1 2 3 4 5 6 7 8 9 10 11 12 13 14 15 16 17 18 19 >> parpool(3) Starting parallel pool (parpool) using the 'o2 local R2017a' profile ... additionalSubmitArgs = '--ntasks=3 -t 48:00:00 -p mpi --ntasks-per-node=1' connected to 3 workers. ans = Pool with properties: Connected: true NumWorkers: 3 Cluster: o2 local R2017a AttachedFiles: {} IdleTimeout: 30 minutes (30 minutes remaining) SpmdEnabled: true

Then any parallel part of a script will be executed on the parallel workers allocated with the parpool command, for example:

1 2 3 4 5 6 7 8 9 10 11 12 13 % command executed locally on the current node: >> system('hostname'); compute-a-16-68.o2.rc.hms.harvard.edu % same command executed within a parallel Matlab construct >> spmd;system('hostname');end Lab 1: compute-a-16-74.o2.rc.hms.harvard.edu Lab 2: compute-a-16-75.o2.rc.hms.harvard.edu Lab 3: compute-a-16-76.o2.rc.hms.harvard.edu

Note 1: If you run a non interactive parallel job using the parpool() command with the O2 cluster profile you will actually be dispatching two jobs. First a serial job (1 core) to start your MATLAB script (i.e. matlab -nodesktop -r "my_function") and then a second parallel job that will be submitted directly within MATLAB once the execution of  my_function.f reaches the parpool() command. To avoid this double-job condition you can use the command batch described later in this page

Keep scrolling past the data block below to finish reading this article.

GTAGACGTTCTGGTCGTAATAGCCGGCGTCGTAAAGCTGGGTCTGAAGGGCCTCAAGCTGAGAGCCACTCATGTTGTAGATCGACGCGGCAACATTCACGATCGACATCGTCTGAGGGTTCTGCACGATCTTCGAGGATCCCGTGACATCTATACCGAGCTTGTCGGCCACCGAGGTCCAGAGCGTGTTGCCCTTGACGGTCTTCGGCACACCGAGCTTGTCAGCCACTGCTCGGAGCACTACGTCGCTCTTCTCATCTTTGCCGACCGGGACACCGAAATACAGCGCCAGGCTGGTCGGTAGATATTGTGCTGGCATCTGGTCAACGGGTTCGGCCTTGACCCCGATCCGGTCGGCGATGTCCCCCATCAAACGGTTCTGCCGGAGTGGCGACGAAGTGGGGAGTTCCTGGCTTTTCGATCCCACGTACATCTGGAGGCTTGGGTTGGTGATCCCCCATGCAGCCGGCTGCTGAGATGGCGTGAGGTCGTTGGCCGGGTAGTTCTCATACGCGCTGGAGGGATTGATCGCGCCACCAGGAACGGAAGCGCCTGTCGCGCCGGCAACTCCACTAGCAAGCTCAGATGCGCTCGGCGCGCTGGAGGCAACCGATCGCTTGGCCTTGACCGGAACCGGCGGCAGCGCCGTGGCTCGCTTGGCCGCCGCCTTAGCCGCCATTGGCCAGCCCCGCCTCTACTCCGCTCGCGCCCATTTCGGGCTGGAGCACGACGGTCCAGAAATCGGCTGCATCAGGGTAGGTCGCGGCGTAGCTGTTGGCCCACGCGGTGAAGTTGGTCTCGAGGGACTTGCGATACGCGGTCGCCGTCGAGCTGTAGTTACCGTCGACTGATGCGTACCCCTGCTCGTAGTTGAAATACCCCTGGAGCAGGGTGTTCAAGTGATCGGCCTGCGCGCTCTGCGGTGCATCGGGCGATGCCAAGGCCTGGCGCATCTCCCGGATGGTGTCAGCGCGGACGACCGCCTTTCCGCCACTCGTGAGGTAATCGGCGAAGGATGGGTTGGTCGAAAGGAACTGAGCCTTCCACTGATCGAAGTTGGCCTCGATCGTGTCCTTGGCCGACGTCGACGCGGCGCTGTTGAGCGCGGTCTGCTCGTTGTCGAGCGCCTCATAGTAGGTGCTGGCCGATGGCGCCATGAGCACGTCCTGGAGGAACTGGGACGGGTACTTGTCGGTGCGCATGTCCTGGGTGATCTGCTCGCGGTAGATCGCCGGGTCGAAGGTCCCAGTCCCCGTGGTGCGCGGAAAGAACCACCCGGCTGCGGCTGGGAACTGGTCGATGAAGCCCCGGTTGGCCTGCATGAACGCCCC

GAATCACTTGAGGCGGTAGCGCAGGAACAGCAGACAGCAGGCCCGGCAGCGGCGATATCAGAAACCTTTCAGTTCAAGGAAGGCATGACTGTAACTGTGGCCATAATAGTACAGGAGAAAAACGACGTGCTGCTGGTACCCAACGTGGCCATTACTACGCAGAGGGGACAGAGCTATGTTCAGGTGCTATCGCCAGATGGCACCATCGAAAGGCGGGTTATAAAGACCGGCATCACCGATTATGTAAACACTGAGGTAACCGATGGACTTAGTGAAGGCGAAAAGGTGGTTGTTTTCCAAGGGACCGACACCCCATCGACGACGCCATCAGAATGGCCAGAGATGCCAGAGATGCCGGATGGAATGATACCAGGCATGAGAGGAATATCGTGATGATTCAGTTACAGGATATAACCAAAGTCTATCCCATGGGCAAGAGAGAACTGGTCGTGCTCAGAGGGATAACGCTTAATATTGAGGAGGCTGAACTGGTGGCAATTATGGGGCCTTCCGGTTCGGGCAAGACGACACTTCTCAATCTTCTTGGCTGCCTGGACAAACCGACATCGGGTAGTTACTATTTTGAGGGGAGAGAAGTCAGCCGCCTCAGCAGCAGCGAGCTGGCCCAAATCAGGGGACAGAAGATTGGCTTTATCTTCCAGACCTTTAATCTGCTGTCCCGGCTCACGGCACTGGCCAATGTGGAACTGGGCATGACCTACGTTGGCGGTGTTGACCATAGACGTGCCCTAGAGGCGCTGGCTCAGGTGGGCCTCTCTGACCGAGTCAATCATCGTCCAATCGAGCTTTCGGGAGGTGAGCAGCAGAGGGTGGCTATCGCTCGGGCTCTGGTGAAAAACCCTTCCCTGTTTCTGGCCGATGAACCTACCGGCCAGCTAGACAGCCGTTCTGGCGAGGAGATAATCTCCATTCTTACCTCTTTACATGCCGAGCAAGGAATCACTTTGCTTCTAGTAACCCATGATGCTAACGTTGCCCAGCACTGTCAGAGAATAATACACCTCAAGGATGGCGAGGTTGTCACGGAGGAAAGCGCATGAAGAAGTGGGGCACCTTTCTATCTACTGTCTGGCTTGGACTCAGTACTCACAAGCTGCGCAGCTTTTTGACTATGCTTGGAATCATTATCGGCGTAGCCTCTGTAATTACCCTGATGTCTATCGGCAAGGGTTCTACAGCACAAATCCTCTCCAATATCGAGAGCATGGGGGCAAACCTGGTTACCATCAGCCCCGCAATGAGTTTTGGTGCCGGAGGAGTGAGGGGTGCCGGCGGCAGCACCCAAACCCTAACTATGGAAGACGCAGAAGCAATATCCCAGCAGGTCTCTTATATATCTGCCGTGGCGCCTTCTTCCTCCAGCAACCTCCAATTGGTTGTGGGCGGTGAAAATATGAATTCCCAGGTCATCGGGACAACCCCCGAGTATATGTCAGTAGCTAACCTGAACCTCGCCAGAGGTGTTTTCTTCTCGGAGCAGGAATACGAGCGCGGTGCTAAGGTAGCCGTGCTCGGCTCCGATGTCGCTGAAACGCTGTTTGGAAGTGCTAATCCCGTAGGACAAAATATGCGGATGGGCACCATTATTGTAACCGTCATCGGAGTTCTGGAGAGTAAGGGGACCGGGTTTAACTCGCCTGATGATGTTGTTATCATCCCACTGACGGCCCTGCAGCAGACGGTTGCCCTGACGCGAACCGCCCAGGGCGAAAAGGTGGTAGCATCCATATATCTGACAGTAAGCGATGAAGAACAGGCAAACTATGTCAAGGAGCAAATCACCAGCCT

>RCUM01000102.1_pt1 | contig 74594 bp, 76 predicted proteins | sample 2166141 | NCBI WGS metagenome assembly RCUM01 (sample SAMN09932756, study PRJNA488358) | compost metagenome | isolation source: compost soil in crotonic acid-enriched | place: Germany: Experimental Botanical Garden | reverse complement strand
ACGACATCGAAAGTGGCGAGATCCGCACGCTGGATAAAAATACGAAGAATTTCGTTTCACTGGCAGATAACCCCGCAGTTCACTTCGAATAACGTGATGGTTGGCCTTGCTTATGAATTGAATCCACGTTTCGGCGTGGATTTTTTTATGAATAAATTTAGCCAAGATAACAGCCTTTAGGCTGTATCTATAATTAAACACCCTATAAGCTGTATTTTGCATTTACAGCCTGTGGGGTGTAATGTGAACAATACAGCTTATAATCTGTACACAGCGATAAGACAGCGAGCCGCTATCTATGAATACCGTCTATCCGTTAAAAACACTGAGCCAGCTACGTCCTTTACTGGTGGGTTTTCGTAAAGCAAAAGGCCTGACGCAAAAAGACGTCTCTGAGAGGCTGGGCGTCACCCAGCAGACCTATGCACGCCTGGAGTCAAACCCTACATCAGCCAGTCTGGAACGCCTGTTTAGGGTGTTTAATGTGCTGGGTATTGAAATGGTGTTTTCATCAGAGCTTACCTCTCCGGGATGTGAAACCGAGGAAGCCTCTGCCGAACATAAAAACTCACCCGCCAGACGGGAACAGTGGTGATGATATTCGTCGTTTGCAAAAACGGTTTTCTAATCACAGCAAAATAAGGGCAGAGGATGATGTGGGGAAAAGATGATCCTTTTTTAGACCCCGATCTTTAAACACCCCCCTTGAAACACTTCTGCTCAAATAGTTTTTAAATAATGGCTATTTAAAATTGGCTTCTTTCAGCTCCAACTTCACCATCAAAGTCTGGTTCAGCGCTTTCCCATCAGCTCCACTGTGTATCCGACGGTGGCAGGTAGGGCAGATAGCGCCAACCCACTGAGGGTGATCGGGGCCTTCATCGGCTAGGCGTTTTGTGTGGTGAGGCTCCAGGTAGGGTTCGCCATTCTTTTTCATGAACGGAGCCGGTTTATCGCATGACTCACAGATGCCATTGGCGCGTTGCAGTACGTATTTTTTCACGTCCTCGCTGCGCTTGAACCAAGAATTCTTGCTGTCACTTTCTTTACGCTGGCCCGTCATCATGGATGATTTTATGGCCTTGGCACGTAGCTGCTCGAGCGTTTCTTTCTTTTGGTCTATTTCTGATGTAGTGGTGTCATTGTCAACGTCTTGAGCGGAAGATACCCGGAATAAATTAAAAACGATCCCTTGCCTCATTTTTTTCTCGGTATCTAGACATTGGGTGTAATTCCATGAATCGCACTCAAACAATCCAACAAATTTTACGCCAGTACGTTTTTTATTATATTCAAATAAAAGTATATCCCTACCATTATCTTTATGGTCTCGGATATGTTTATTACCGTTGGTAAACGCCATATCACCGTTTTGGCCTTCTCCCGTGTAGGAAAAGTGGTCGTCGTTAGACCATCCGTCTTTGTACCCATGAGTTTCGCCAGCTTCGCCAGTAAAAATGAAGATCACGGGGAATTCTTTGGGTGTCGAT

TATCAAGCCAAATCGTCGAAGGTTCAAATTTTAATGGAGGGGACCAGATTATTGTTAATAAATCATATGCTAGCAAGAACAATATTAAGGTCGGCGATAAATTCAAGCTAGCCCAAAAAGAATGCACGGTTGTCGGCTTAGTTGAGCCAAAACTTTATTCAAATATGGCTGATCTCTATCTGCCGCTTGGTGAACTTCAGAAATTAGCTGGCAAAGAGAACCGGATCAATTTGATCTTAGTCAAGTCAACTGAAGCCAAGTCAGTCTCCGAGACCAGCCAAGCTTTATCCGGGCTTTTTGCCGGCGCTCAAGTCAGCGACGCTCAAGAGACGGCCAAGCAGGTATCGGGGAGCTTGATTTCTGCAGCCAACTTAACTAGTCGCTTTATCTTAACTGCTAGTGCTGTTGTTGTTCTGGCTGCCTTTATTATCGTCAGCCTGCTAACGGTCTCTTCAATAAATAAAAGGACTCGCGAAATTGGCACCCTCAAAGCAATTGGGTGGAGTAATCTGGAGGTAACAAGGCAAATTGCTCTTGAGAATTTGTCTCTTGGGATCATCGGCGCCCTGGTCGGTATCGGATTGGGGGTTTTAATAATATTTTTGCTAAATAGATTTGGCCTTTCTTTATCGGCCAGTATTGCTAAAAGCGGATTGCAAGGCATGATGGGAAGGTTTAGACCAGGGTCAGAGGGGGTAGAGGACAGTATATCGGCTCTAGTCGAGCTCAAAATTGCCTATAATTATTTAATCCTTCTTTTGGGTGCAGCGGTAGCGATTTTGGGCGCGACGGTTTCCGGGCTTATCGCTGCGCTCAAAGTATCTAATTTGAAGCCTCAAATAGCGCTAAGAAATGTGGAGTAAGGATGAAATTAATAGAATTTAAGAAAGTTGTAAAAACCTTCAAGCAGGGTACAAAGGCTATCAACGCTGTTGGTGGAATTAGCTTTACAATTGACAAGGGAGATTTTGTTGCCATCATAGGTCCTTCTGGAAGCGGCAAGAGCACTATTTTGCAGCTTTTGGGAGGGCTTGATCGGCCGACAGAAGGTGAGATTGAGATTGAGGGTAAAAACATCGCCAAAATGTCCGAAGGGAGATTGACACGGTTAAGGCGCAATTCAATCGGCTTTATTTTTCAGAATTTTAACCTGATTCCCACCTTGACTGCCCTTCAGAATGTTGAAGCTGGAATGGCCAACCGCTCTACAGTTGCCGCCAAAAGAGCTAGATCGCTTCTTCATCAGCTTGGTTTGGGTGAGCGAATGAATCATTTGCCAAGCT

Note 2: The command parpool cannot be executed if MATLAB has been started on login nodes. Make always sure to start interactive MATLAB sessions from within interactive jobs (on actual compute nodes instead of login nodes)

Batch Command

Similarly it is also possible to dispatch a batch of parallel jobs directly from within MATLAB using the command batch. In the example below we will submit to the cluster the simple parallel sleep function:

1 2 3 4 5 6 7 function elapsed = sleep(cc) tic parfor kk=1:cc pause(1) end elapsed=toc; end

 starting 3 parallel jobs with 2,5 and 10 cores. In each job running the above function with the input parameter of 20 (i.e. sleep for 20 seconds) and measure the real elapsed time:

1 2 3 4 5 6 7 8 9 10 11 12 13 14 15 16 17 18 19 20 21 22 23 24 25 26 27 28 29 30 31 32 33 34 35 36 37 38 39 40 41 42 % set the cluster object >> c=parcluster; % submit three parallel job with 2, 5 and 10 cores >> j1=c.batch(@sleep, 1, {20},'Pool',2); additionalSubmitArgs = '--ntasks=3 -t 1:00:00 -p mpi' >> j2=c.batch(@sleep, 1, {20},'Pool',5); additionalSubmitArgs = '--ntasks=6 -t 1:00:00 -p mpi' >> j3=c.batch(@sleep, 1, {20},'Pool',10); additionalSubmitArgs = '--ntasks=11 -t 1:00:00 -p mpi' % wait for the jobs to complete >> j1.wait;j2.wait;j3.wait; % gather the results >> j1.fetchOutputs ans = cell [10.7801] >> j2.fetchOutputs ans = cell [4.4421] >> j3.fetchOutputs ans = cell [2.4390]

Note 1: When using the function batch to run a parallel function you will not need to add explicitly the command parpool inside the parallel function being executed (see the sleep.m example above)

Note 2: the function batch can also be used to submit non-parallel jobs, for example:

1 2 3 4 5 6 7 8 9 10 11 12 13 >> j4=c.batch(@cos,1,{pi}); additionalSubmitArgs = '--ntasks=1 -t 1:00:00 -p short' >> j4.fetchOutputs ans = cell [-1]